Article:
We pass through the park, climbing and climbing until finally, looking around as if nowhere will quite do, Faither says Here. There’s a big rock planted into the grass and I scramble up onto the stony ledge, expectation rising as I know we’ve reached our destination. Faither falls onto the rock, pushing his cap back and wiping his brow. He doesn’t say anything at first but looks out, all of Glasgow before us. I copy him.
What do you see, Faither asks me at last.
I look and see Stobhill Hospital; the roof of the new Kinema on Springburn Road; the Hyde Park works; and my school in Mollinsburn Street. All below our feet. Beyond is the rest of the city then fields and hills. I see so much that I’m not sure what answer he wants so I give him the one that makes sense to me.
Everything, I tell him.
Faither’s mouth turns up at both ends and I realise he is sort of smiling. Exactly, he says.
He leans towards me after a bit. Let me ask you another. What can you not see?
I don’t know and he senses it. Take your time. So I do.
Looking south I can just make out the river, the tops of the colossal cranes by the shipyards. The glimpse of a tram shuffling by down below. Tiny people walking the streets. Birds dipping and soaring, above and below. Wispy white clouds streaking the sky. It’s the sky. It’s different. It’s not black.
I realise that I can see so far because the dark cloud isn’t there. There’s nothing stopping me from seeing all the way to the city centre and clear beyond. I can see to the south side of the river. I can see the sky. Lots of it.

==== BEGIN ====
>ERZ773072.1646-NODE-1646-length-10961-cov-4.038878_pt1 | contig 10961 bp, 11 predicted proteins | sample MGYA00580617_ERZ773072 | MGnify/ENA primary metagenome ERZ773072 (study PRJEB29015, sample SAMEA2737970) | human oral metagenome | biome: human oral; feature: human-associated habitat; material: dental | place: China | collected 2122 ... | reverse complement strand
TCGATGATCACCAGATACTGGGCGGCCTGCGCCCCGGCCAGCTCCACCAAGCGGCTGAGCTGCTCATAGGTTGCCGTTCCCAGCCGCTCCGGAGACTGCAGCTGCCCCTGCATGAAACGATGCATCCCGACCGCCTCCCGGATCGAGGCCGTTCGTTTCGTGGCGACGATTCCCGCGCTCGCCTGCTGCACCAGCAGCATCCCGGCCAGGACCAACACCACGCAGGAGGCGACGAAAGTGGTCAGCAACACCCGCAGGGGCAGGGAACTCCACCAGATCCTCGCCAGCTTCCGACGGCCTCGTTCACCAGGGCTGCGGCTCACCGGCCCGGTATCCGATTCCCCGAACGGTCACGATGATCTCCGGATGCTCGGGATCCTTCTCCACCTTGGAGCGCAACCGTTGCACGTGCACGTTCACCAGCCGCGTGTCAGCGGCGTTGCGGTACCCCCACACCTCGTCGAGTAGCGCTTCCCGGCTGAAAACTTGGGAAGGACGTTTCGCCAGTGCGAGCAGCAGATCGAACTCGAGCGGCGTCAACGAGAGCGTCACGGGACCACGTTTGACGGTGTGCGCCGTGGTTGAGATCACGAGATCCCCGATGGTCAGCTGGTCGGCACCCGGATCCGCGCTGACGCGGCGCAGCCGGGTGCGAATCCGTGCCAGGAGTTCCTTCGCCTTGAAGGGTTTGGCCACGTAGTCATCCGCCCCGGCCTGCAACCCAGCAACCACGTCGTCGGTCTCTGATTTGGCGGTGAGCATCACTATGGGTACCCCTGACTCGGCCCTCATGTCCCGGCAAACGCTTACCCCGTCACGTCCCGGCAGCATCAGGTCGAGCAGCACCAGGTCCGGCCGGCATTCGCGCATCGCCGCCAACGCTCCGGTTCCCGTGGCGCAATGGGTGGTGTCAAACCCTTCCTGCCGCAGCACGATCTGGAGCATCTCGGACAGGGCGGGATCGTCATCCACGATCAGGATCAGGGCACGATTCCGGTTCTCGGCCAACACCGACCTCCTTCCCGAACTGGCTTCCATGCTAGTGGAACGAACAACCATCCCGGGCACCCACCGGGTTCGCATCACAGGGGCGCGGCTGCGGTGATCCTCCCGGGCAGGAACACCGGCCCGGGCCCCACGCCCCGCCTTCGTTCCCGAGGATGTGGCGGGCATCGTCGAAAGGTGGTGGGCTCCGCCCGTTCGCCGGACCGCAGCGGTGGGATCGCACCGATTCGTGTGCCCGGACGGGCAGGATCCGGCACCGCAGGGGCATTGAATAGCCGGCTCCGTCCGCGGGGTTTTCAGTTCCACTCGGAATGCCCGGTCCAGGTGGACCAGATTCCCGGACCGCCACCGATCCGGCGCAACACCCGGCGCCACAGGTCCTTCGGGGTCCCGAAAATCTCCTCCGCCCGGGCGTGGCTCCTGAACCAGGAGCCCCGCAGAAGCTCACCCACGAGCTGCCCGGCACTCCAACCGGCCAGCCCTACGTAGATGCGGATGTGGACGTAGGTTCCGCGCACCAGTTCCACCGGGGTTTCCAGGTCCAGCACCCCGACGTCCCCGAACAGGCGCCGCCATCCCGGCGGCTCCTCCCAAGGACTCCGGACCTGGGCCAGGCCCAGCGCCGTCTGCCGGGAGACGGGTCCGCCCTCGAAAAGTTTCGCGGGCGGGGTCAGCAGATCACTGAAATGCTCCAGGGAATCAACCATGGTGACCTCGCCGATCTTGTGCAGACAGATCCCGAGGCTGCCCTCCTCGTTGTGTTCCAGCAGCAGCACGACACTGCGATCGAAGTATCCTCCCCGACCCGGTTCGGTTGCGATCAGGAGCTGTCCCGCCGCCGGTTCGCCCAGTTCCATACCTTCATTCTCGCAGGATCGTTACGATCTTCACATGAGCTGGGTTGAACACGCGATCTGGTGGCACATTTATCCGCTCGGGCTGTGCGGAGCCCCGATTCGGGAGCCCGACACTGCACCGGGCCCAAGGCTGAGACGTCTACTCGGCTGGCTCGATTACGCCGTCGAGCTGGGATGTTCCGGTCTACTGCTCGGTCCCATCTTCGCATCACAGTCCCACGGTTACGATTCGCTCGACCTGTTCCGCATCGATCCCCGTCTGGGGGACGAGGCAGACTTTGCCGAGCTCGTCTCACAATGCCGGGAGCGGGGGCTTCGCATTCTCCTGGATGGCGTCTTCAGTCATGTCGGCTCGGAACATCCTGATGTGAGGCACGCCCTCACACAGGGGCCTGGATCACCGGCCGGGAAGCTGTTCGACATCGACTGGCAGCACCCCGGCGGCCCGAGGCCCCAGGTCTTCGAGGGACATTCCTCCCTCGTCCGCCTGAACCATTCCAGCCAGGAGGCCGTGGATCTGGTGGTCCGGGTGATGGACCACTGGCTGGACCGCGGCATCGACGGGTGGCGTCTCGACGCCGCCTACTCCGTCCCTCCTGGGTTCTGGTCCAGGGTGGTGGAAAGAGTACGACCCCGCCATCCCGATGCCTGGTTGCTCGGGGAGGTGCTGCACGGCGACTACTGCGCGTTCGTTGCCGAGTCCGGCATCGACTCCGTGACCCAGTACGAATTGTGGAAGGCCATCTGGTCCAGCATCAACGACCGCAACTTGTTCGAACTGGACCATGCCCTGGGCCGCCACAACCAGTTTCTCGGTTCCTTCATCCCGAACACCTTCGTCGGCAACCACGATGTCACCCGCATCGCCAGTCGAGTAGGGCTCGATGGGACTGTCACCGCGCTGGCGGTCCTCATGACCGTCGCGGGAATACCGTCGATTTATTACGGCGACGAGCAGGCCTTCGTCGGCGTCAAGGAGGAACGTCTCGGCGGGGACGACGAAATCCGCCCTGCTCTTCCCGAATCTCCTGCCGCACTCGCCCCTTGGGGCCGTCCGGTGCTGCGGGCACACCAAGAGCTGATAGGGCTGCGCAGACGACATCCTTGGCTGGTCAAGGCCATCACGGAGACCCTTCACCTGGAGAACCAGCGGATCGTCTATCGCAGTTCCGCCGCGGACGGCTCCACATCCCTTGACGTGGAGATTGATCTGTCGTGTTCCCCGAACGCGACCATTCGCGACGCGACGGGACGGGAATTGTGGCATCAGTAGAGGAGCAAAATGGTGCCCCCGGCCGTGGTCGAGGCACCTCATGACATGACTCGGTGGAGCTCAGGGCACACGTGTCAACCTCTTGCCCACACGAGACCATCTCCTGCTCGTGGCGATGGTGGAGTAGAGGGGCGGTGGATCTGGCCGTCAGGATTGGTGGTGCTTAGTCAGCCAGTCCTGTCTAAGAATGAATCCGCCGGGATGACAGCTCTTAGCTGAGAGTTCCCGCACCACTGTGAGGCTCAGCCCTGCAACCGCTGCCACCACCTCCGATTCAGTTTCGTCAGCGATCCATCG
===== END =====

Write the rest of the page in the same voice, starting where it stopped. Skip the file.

Faither sees where I’m looking and he nods. This is the third day of the Glasgow Fair, he explains. You know what that means?
I know it is the Fair Fortnight because Archie Hamilton and Hector McAndrew have both gone ‘doon the watter’ to Rothesay for holidays with their families. Faither and I always stay at home.
It means that the men have stopped working across the city, he says. The railway works. The shipyards. The foundries. The chemical works. The engineering works. The sulphur and copper yards. It means the factories have all shut down for two weeks and nothing is coming out of them. No trains or ships. No waste or smoke. No dirty black cloud. You see? I do.
I see distant fields of green veined with golden barley and studded with sheep, the shoulders of far-off rusty mountains that I never knew existed and the curl of the Clyde as it slips towards the blue of the sea. A new river and an unseen loch, surprises at every turn. In the near shadows are the sleeping yards and factories, their black brick bleakness and the chimneys that for once aren’t spewing their foul breath into the air. But above them, a bright blue sky frames a glorious yellow sun that shines on everything.